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Useful Notes / Noteworthy Looney Tunes Staff

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The original Termite Terrace gang, c. mid-1930's.note 

We all love the Looney Tunes and Merrie Melodies cartoon series, but it didn't get made overnight or from one mind—rather, it was the result of the collaboration of hundreds of staffers, directors, animators, inkers and others from the golden age and dark age of animation. While it might it be impossible to list every single person, this list will attempt to cover as many people as possible.

Compare to Noteworthy Disney Staff, Noteworthy Fleischer Staff and Noteworthy MGM Cartoon Staff.

Noteworthy Staffers Include:

  • Leon Schlesinger: The producer between 1930 and 1944. According to the staff, he was quite affable compared to his successor Eddie Selzer.
  • Eddie Selzer: The producer between 1944 to 1958, succeeding Schlesinger. He infamously had No Sense of Humor, that said, he did give more credit to the directors (previously the directors were merely listed as "supervisors") and by contrast to Leon, left himself uncredited.
  • John W. Burton: The studio's general manager once Warner Bros. bought the studio from Schlesinger. He was officially promoted to producer in 1958, following Selzer's retirement.
  • David DePatie: The producer starting in 1960, the final producer before the original studio shut down. Eventually formed his own animation studio, DePatie-Freleng Enterprises, alongside Friz Freleng, which would create more Looney Tunes shorts from 1964 to 1967.
  • Hugh Harman And Rudolph Ising: Ex-Disney employees who started up the studio. They quit in 1933, taking their creation Bosko with them to MGM.
  • Friz Freleng: Another ex-Disney. Became a director in the late Harman-Ising era and was eventually considered the unofficial head of the studio outside of management. Often did shorts featuring Yosemite Sam as well as Sylvester and Tweety. He remained with the studio until 1962 (except for a brief stint at MGM in 1938-39). He also produced the 1964-67 era cartoons with David DePatie.
  • Frank Tashlin: Had three stints at the studio: In 1933 note , in 1936-38 note  and 1943-46 note .
  • Earl Duvall: Another director of the immediate post-Harman & Ising era. The most noteworthy fact about him is that he directed the first color Merrie Melody "Honeymoon Hotel" (1934, animated by Clampett and Jones). He only directed five shorts before drunkenly ranting at Leon Schlesinger to give him a raise, ultimately costing him his job.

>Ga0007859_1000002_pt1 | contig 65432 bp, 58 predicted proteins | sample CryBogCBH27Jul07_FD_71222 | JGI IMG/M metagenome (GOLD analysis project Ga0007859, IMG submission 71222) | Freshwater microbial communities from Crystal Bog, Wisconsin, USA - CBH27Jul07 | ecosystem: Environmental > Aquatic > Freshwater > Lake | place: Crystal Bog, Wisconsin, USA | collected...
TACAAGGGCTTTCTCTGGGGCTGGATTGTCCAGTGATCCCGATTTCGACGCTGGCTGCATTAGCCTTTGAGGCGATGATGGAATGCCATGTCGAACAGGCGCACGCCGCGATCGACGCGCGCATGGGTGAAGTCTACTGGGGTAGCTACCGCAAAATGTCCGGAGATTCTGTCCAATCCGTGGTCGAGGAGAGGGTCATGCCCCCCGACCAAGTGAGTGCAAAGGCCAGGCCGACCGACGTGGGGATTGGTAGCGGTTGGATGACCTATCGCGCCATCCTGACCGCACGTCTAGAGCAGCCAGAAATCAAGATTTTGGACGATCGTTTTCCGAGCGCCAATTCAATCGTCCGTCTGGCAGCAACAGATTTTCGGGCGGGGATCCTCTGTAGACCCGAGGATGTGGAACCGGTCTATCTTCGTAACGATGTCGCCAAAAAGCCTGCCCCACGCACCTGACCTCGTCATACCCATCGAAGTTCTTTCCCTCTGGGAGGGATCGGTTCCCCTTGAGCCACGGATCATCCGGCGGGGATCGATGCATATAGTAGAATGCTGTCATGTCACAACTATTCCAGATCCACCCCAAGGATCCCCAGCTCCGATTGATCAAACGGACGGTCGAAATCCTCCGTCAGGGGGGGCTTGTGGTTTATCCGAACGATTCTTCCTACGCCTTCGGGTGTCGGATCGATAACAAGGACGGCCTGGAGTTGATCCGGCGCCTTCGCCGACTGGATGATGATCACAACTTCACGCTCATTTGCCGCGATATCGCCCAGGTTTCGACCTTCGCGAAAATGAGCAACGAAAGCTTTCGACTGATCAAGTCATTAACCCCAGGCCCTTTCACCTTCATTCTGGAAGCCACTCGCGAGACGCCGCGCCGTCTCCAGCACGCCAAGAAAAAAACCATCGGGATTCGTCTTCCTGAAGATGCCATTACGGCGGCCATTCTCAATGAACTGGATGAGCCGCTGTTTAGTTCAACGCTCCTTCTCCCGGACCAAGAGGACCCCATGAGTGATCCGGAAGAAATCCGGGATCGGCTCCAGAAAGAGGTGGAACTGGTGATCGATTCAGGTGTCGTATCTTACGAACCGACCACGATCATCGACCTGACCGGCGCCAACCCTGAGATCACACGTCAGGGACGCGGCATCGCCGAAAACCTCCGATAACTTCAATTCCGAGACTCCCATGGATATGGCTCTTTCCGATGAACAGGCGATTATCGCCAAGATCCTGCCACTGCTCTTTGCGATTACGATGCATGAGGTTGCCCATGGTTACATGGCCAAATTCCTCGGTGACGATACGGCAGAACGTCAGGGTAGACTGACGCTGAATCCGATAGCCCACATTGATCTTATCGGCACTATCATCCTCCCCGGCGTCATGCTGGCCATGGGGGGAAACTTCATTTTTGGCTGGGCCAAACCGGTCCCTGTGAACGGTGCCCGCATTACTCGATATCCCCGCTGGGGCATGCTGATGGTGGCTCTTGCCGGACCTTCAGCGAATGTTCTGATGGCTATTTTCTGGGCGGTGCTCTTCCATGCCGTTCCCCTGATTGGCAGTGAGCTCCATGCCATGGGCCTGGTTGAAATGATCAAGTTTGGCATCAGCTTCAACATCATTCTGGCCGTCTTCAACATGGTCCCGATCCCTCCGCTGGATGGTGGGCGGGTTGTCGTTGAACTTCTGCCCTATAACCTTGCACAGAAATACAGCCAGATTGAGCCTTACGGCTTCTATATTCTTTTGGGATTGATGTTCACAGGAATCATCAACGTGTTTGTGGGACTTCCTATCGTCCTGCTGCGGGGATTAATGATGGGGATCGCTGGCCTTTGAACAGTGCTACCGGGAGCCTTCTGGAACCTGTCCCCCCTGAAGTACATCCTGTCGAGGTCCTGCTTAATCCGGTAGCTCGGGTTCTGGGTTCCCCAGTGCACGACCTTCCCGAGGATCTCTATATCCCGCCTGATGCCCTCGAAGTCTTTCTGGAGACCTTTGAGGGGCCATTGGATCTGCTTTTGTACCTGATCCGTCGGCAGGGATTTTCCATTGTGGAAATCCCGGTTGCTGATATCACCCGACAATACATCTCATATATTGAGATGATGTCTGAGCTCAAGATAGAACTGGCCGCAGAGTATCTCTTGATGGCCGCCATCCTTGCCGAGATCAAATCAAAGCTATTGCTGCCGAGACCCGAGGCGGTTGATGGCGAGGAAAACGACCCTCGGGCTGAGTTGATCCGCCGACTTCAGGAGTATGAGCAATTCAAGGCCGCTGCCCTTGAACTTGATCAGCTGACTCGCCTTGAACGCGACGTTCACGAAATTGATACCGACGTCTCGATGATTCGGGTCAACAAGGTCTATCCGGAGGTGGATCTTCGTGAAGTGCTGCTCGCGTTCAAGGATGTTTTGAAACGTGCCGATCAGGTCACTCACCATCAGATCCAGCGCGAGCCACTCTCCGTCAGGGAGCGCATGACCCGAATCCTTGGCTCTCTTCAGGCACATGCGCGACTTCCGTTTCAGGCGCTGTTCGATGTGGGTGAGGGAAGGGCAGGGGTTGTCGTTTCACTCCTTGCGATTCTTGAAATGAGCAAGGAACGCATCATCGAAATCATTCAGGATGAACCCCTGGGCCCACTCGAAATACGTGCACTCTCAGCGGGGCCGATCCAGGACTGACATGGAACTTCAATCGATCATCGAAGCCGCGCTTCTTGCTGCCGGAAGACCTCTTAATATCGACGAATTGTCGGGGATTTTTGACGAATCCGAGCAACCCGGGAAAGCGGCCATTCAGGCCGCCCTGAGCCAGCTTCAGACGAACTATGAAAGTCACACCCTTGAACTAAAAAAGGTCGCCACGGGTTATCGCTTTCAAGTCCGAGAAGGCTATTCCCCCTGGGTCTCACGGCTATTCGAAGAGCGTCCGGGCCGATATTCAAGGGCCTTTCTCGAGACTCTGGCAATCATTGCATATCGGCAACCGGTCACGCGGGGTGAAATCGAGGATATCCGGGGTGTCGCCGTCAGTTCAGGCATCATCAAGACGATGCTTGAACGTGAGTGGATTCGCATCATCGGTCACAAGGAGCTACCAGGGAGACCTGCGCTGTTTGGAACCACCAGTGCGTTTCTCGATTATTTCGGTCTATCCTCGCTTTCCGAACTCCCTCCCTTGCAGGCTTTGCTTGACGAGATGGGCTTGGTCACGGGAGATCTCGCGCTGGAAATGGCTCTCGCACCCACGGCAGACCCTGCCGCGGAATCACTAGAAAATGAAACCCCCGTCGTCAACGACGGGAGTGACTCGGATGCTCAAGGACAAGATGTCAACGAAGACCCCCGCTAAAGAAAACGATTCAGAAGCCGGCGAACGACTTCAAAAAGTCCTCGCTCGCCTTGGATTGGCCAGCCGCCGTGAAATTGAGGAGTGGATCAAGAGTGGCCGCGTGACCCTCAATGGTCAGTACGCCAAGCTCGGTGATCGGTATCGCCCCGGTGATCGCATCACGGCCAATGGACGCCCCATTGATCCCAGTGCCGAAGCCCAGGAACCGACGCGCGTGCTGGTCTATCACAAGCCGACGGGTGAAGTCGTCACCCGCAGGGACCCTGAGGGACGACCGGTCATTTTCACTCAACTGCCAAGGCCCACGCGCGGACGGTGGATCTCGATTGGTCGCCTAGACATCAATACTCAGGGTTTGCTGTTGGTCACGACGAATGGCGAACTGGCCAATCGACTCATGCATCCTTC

• Jack King: Also a director from the immediate post-Harman & Ising era (specifically, from 1934 to 1936), serving as Duvall’s replacement; he worked at Disney beforehand. He was appointed the main director of Looney Tunes cartoons (while Friz Freleng would mainly direct the Merrie Melodies). In 1936, he went back to Disney.
  • Ben Hardaway: Briefly replaced Freleng as director (working alongside Cal Dalton) from 1938-1940 note . Bugs Bunny is named after his nickname "Bugs" Hardaway. Also helped create Woody Woodpecker.
  • Chuck Jones: Possibly the most ambitious of the directors and arguably the most well-known. He's known for completely reinventing Daffy Duck and popularized shorts featuring him and Bugs Bunny. He was also responsible for all of the Pepé Le Pew and the Roadrunner/Coyote shorts.
  • Tex Avery: Created Bugs Bunny and is also the co-creator of Daffy Duck. and made many travelogue shorts during his tenure. While he's the reason that the Looney Tunes are known for their street smart and witty humor, maybe you know him better for his work at MGM.
  • Bob Clampett: The co-creator of Daffy Duck. He later took over Avery's unit, where he became legendary for his zany and off-the-wall shorts featuring wild and fast-paced animation. He was also the original creator of Tweety.
  • Norm McCabe: An animator for Clampett who took over his old unit in 1941, and somewhat of an unsung creator. McCabe's cartoons are notable for two reasons: he was one of only two directorsnote  still making cartoons in black and white while everyone else was moving on to color, and most of them (specifically "The Ducktators", "Tokio Jokio"note , and "Confusions of a Nutzy Spy") are so mired in World War II references and outrageous ethnic stereotypes (specifically of the Japanese) that they're barely aired at all on modern American TV stations (though Cartoon Network once aired a ToonHeads episodes highlighting some of his shorts). Besides the wartime cartoons, McCabe is known for directing three excellent black and white Daffy Duck shorts: Daffy's Southern Exposure, The Impatient Patient and The Daffy Duckaroo, which have the first depictions of the Cuckoosnarker Daffy that would be the studio's default for the character throughout the rest of the decade.note McCabe's career as a director was Cut Short by World War II conscription, being drafted as a Corporal for the Motion Pictures unit, where he worked on live action propaganda, in 1943. McCabe was unable to get his job back after the war ended, but he eventually returned to animation a full 20 years after he left the Termite Terrace, first returning to the Looney Tunes by animating for De Patie Freleng Enterprises and then directing some of the episodes for well known toyetic cartoons during The Dark Age of Animation, like the first generation of Transformers. McCabe is also the last surviving Golden Age (pre-1965) director of Looney Tunes to pass away (though, given his obscurity, most people often give Chuck Jones that title), dying in 2006 at age 94.
  • Robert McKimson: The only Termite Terrace member to stay practically for the entire lifespan of the franchise in theaters - as an animator from 1930 to 1944 and as a director from 1945 to 1969, excluding a short period in 1968 during the Seven Arts era.
  • Art Davis: One of the unsung directors of the studio (late 1940s). He also animated for Tashlin and McKimson before his brief directorial stint (which happened after Bob Clampett left the studio), and would later work for Freleng after it.
  • Rudy Larriva: Animator for Chuck Jones during the late '30s and early '40s. Like McCabe, he was drafted into World War II and unable to get his job back after the war, later jumping ship over to Disney and UPA. He returned to the series in 1965, even becoming a full-time director. Sadly, he's more well-known for the infamous eleven Road Runner shorts he directed at Format Films. Was officially the last surviving Looney Tunes director, passing away in 2010.
    Voice Actors 
  • Mel Blanc: Provided most (more like almost all) the voices for the studios between 1937 and 1969.